Roth Selling Out?
According to reports from Reuters, Roth sold 751,245 shares for a little less than US$1 apiece, generating about $738,000 at the start of August 2002. The filing was sent to the Ontario Securities Commission last week, according to Reuters, though Light Reading was unable to confirm. No corresponding filings have appeared in the online logs of the U.S. Securities and Exchange Commission (SEC), although they will eventually materialize there, since Nortel trades on the New York Stock Exchange as well as Toronto's.
Roth's entire stake in Nortel as of February 29, 2002, was 6,402,846 shares, according to SEC filings. But most of those shares are unexercised options that Roth still has time to act upon, and sources say the amount he cashed in last month probably represents the total of shares he actually owned, as opposed to ones that are "under water" at unknown strike prices.
Nortel's not commenting on the sale, saying Roth no longer has a role with the company. But the news was greeted with disdain in several quarters, since it appeared to signal a loss of faith by a key former insider.
"It's just one more sad statement in a long line of sad happenings at Nortel," says Timm Bechter, VP and broadband equipment analyst at Legg Mason Inc. In Bechter's opinion, Nortel shares will be worth at least $4 to $5 if the company can return to profitability.
Like most analysts, Bechtel isn't sure why Roth sold his shares. Some have speculated in the press that he was attempting to avoid tax liability by selling now. "No one person -- especially Roth -- has any great insight into where this thing is going," says one analyst, who asked to remain anonymous. "I'm sure there is a host of personal/tax/diversification reasons why he did it."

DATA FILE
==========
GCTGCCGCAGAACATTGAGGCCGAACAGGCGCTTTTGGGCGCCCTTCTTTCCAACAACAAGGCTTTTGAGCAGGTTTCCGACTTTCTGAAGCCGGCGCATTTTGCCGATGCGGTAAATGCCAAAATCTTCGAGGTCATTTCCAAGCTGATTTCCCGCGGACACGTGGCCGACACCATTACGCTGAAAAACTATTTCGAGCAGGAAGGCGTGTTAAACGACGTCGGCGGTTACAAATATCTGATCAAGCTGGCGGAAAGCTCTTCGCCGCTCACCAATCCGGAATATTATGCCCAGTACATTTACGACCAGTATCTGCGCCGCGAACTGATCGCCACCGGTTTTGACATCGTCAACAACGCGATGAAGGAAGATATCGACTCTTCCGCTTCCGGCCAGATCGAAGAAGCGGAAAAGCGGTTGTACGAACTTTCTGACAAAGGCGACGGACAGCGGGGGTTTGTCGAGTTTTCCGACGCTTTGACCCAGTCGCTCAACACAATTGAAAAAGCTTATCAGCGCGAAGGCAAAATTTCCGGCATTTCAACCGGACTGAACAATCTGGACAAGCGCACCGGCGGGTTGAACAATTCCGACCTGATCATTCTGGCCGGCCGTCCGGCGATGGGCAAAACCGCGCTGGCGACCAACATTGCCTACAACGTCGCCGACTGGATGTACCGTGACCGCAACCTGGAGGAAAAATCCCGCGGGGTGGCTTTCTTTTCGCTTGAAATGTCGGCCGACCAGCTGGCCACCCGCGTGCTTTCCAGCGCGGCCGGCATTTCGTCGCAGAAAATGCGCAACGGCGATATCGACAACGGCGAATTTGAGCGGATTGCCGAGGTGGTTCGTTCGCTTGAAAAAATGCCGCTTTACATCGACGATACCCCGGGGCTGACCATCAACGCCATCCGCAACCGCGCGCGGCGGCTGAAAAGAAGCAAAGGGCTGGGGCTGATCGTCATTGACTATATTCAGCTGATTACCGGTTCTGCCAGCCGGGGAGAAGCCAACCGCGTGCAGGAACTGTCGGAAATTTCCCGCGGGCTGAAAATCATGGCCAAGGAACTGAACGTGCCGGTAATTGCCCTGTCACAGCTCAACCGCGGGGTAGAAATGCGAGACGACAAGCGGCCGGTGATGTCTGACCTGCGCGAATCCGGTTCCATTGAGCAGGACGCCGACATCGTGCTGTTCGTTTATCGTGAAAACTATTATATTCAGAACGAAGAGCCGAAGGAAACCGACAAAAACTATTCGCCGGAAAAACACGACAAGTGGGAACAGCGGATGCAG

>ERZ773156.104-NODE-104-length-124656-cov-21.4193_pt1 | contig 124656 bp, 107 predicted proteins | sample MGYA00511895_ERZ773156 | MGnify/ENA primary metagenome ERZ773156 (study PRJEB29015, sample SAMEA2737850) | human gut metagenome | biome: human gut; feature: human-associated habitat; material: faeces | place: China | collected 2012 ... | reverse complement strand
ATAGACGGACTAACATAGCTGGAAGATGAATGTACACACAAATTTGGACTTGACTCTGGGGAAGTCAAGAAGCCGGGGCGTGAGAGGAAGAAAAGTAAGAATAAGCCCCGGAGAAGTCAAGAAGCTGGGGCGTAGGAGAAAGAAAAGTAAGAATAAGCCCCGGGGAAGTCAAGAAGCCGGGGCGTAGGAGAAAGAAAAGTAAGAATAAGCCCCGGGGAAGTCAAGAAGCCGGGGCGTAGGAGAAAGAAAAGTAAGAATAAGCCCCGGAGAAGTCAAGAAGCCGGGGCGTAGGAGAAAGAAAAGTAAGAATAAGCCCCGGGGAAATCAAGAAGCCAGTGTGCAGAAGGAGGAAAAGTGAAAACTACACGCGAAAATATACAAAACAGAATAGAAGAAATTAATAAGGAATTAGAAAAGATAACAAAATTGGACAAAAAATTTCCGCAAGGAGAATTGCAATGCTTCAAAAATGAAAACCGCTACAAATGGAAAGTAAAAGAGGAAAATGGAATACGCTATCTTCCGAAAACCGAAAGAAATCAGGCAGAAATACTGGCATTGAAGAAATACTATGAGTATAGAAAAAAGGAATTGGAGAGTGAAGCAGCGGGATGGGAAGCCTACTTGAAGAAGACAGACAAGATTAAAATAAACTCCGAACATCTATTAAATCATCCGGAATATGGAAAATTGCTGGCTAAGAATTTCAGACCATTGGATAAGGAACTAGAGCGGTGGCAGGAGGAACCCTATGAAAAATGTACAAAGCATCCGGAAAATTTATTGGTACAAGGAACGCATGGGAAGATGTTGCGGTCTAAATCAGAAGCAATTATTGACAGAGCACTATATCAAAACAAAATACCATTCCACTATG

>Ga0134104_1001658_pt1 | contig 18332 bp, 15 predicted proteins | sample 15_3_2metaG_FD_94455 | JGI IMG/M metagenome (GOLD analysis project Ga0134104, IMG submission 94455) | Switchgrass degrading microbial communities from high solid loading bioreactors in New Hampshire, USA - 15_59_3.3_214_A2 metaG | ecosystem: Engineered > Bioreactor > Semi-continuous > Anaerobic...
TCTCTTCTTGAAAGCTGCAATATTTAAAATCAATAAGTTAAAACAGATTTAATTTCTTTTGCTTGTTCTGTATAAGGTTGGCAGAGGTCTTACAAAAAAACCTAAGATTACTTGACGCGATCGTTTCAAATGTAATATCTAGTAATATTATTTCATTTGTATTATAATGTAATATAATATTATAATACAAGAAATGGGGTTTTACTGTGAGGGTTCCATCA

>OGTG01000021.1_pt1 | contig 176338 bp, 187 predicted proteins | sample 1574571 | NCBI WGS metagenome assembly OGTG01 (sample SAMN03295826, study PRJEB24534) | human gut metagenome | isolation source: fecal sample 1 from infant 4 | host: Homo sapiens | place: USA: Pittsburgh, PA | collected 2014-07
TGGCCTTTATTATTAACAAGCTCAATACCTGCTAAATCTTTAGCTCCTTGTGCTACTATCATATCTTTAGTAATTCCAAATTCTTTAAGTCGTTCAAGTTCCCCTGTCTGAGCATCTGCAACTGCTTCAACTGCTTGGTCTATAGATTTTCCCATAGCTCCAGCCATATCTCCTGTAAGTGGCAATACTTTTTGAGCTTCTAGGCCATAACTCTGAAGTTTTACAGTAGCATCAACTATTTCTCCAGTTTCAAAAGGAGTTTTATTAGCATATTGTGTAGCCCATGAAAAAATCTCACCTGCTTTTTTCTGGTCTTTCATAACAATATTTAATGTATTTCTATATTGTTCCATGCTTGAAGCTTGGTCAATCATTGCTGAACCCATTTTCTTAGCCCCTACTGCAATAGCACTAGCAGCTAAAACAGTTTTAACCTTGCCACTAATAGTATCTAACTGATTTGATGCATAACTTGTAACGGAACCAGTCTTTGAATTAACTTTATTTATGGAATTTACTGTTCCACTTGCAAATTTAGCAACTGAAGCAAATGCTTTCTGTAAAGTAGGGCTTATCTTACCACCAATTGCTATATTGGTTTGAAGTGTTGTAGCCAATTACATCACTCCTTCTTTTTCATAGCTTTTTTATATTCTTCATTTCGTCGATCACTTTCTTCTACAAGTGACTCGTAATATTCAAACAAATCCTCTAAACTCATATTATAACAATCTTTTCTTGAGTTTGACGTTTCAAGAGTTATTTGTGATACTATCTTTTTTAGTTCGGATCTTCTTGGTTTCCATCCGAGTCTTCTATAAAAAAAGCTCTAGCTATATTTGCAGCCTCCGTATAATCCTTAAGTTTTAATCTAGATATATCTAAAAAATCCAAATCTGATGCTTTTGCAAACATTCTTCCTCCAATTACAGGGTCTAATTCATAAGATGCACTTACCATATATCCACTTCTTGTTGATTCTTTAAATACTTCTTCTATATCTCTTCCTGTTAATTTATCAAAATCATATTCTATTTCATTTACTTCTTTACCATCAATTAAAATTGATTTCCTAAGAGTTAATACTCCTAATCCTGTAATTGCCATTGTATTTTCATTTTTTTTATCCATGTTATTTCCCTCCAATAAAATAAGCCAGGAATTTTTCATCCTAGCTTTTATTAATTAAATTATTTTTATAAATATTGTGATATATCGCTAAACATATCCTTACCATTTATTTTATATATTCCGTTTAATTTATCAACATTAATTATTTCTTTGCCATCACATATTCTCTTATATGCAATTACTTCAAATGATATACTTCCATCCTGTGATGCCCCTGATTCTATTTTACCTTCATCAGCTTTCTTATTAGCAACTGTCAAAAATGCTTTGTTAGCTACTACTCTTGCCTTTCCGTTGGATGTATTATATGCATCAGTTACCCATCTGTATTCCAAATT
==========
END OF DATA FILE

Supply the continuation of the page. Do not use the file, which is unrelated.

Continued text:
Whatever his motivation, the news appears to say as much about Roth himself as about the economic uncertainty Nortel faces.
Despite his company's ongoing struggles, including enormous layoffs and losses, Roth walked away in May 2001 with a raise in pay that brought him more than US$1.4 million in salary and bonuses for a year during which he was absent from Nortel for more than six months (see Nortel's Roth Rakes It In).
Indeed, while Roth sucked up the cash in 2001, Frank Dunn, the new CEO, was paid $564,833 in salary along with 1,750,000 options, with no bonus. Dunn was the highest-paid active executive at Nortel last year.
Meantime, the company continues to struggle and recently warned of an even greater revenue shortfall this quarter than initially expected (see Nortel's Bottom Sags). Nortel has cut over 55 percent of its staff since January 2001 and plans to cut more. In contrast with Roth's contract, Nortel's typical severance package includes 60 days notice plus four weeks of pay and an additional week of pay per year of service (see Got Severance? Count Your Blessings).
As the company teeters and totters, other top execs have chosen not to wash their hands of Nortel. Surprisingly, several top managers, including CEO Frank Dunn, CTO Greg Mumford, and division presidents Frank Plastina and Brian McFadden, as well as an array of Nortel directors, have all bought substantial shares in the company recently.
Since the start of June 2002, insiders have purchased more than 2 million shares of Nortel stock in ordinary and private buys, according to several online sources, including Quicken.com.
As ever, it may be perilous to read too much into these insider dealings. At the same time, it may be misguided to read too much into Roth's as well, given his apparent disconnect from the company he once led.
— Mary Jander, Senior Editor, Light Reading